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Photo: Olivier Douliery, Pool/Getty Images

Homeland Security Secretary Kirstjen Nielsen defended the Trump administration's controversial "zero tolerance" border policy that criminally prosecutes every adult illegally crossing the border — a move that has separated almost 2,000 children from their parents — during remarks at the National Sheriffs' Association conference Monday morning.

The big picture: Nielsen said that Border Patrol officers are enforcing laws passed by Congress, adding that Americans shouldn't "believe the press" when it comes to the treatment of minors. (Enforcing the family separation policy is not a law and is solely the Trump administration's decision.) Commenting on the policy, Attorney General Jeff Sessions has said, "If you don’t want your child separated, then don’t bring them across the border illegally."

What she said:

  • "It is important to note these minors are very well taken care of. Don't believe the press."
  • "Illegal actions have and must have consequences, no more free passes, no more get out of jail free cards. In communities every day, if you commit a crime police will take you to jail regardless of whether you have a family."
  • "Surely it is the beginning of the unraveling of democracy when the body that makes the laws rather than change them asks the body that enforces them not to enforce the law, that cannot be the answer."

The backdrop: The policy has garnered criticism from lawmakers on both sides of the aisle, including from prominent Republicans like former First Lady Laura Bush and Sen. Lindsey Graham. First Lady Melania Trump also issued a statement saying she "hates to see" families being separated.

Go deeper:

Go deeper

Dion Rabouin, author of Markets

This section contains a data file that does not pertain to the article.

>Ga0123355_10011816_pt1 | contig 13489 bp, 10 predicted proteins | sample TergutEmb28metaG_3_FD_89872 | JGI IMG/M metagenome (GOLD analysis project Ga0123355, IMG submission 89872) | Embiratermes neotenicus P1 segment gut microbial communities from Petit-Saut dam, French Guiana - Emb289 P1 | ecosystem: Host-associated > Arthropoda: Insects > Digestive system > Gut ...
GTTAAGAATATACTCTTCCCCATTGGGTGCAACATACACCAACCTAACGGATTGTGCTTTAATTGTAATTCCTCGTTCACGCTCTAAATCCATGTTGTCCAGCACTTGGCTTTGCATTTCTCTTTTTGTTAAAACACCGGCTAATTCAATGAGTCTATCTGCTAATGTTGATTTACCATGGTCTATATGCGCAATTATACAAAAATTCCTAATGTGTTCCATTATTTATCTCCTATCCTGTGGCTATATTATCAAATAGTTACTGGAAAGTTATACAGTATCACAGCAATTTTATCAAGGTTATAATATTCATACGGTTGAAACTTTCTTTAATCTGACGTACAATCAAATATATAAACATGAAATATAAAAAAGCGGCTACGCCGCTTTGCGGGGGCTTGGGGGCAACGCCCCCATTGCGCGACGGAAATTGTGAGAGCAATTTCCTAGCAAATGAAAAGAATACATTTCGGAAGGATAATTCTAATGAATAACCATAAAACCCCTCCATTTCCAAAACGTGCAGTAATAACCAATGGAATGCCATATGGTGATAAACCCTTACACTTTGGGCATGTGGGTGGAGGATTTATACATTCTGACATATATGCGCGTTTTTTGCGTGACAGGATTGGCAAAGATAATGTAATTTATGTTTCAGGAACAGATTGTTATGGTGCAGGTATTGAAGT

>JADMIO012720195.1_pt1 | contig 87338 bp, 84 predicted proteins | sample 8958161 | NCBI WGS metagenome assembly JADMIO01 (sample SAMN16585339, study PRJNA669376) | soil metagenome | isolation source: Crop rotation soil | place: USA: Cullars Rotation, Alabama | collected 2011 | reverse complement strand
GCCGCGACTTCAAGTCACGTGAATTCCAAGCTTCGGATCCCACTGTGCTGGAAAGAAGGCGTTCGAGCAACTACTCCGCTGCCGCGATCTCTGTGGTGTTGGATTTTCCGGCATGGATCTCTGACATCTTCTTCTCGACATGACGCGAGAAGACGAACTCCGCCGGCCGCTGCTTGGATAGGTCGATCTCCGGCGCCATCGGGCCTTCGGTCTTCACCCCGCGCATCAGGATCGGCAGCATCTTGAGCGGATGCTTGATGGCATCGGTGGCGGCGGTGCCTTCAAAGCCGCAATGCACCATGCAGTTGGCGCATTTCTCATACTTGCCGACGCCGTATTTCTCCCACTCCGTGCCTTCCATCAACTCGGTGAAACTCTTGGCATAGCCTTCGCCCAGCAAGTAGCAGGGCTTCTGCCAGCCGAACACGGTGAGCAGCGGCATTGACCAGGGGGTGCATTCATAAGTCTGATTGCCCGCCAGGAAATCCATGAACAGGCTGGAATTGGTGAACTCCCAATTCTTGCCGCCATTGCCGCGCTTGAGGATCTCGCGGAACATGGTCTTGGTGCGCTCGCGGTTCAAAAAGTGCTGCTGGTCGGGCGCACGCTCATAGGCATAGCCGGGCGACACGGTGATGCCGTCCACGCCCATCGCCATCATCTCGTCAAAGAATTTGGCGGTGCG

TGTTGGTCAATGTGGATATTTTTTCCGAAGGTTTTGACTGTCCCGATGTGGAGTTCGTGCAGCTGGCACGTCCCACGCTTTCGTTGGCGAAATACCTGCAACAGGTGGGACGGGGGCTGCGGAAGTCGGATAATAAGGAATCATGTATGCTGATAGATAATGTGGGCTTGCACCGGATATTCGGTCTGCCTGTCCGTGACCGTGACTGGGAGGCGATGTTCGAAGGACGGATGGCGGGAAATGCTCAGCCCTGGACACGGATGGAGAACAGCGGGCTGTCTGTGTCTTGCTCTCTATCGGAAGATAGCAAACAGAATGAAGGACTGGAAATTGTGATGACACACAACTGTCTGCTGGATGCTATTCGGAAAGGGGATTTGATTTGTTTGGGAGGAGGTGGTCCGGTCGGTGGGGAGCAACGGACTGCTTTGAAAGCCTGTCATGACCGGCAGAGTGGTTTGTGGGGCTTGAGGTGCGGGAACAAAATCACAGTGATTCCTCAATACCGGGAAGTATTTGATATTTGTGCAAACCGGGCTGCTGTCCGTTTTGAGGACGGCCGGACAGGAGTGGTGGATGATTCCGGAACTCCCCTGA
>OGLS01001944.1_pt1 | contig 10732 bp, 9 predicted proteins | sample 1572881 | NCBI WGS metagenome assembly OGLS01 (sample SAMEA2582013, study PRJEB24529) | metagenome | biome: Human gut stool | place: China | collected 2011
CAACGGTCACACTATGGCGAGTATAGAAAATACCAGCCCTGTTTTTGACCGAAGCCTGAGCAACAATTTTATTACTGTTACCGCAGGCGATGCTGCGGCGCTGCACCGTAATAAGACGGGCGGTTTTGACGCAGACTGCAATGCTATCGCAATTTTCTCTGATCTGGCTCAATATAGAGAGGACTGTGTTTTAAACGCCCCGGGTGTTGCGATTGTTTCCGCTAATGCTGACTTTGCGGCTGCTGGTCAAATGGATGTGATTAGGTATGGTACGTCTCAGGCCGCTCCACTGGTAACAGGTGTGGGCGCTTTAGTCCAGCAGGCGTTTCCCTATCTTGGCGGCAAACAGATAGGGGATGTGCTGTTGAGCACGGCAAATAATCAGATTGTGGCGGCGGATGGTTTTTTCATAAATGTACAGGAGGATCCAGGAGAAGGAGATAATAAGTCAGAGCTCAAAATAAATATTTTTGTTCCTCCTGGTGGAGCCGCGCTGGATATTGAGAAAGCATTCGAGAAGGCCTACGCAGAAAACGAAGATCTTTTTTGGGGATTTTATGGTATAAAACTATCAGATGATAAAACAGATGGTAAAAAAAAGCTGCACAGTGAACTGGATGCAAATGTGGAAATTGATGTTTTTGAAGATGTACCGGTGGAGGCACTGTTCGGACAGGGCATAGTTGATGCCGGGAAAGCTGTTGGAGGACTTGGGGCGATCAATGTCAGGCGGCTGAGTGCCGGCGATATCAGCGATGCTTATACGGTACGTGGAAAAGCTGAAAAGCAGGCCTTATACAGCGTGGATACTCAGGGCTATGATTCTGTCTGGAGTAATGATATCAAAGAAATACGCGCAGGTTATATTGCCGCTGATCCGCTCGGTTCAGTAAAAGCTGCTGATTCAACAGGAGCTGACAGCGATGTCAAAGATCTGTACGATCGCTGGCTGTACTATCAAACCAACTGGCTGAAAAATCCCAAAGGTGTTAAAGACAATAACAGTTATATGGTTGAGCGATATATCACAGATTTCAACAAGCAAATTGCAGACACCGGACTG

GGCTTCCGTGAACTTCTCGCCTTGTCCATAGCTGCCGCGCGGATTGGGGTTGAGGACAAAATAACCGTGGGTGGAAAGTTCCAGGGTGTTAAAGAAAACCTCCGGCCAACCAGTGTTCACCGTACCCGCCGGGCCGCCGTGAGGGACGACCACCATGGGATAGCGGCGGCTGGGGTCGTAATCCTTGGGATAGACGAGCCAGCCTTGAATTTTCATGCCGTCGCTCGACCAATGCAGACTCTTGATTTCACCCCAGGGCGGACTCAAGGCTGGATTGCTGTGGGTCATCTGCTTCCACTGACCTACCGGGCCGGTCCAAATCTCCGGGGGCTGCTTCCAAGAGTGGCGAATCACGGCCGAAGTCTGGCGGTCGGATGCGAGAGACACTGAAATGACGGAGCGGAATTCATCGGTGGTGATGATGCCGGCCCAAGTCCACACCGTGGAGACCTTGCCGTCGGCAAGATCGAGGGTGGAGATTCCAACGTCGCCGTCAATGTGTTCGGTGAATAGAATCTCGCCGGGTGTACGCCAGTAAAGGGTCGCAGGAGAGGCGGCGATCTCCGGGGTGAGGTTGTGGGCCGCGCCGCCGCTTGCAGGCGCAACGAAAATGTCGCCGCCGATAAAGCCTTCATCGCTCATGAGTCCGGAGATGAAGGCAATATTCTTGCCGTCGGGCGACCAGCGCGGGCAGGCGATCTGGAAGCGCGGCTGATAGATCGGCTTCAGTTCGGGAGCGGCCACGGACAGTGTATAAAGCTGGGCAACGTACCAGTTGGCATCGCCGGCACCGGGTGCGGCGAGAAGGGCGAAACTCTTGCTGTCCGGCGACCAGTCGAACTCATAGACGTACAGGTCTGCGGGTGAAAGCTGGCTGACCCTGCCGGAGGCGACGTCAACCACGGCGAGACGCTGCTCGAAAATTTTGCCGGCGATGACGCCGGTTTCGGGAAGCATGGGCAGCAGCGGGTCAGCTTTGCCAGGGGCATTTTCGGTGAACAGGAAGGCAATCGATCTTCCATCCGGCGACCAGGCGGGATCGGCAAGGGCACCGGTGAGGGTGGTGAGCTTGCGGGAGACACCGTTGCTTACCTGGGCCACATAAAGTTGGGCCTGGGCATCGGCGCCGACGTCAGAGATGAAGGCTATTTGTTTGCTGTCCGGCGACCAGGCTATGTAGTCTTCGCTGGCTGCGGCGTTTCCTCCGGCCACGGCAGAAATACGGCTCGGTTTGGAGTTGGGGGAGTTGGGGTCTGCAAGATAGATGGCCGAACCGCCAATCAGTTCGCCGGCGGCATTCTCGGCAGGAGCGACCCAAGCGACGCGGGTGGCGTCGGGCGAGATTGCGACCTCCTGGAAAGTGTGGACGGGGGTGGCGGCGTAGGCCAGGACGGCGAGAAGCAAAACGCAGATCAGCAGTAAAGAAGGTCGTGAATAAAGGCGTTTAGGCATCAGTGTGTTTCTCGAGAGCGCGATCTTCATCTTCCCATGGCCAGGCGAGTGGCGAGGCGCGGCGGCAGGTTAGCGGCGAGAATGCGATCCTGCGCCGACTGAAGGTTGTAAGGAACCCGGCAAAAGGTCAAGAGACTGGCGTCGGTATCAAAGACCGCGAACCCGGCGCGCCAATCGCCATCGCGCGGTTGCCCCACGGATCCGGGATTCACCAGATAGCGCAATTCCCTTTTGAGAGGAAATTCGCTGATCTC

17 mins ago - Economy & Business

First glimpse of the Biden market

Photo: Jonathan Ernst-Pool/Getty Images

Investors made clear what companies they think will be winners and which will be losers in President Joe Biden's economy on Wednesday, selling out of gun makers, pot purveyors, private prison operators and payday lenders, and buying up gambling, gaming, beer stocks and Big Tech.

What happened: Private prison operator CoreCivic and private prison REIT Geo fell by 7.8% and 4.1%, respectively, while marijuana ETF MJ dropped 2% and payday lenders World Acceptance and EZCorp each fell by more than 1%.

Mike Allen, author of AM
48 mins ago - Politics & Policy

Biden-Harris, Day 1: What mattered most

President Joe Biden and first lady Dr. Jill Biden arrive at the North Portico of the White House. Photo: Alex Brandon-Pool/Getty Images

The Axios experts help you sort significance from symbolism. Here are the six Day 1 actions by President Biden that matter most.

Driving the news: Today, on his first full day, Biden translates his promise of a stronger federal response to the pandemic into action — starting with 10 executive orders and other directives, Caitlin Owens writes.

2 hours ago - Politics & Policy

Read: Pete Buttigieg's opening statement ahead of confirmation hearing

Pete Buttigieg, President Biden's nominee to be secretary of transportation, in December. Photo: Kevin Lamarque/AFP via Getty Images

Pete Buttigieg, President Biden's nominee to lead the Transportation Department, will tell senators he plans to prioritize the health and safety of public transportation systems during the pandemic — and look to infrastructure projects to rebuild the economy — according to a copy of his prepared remarks obtained by Axios.

Driving the news: Buttigieg will testify at 10 a.m. ET before the Senate Committee on Commerce, Science and Transportation. He is expected to face a relatively smooth confirmation process, though GOP lawmakers may press him on "green" elements of Biden's transportation proposals.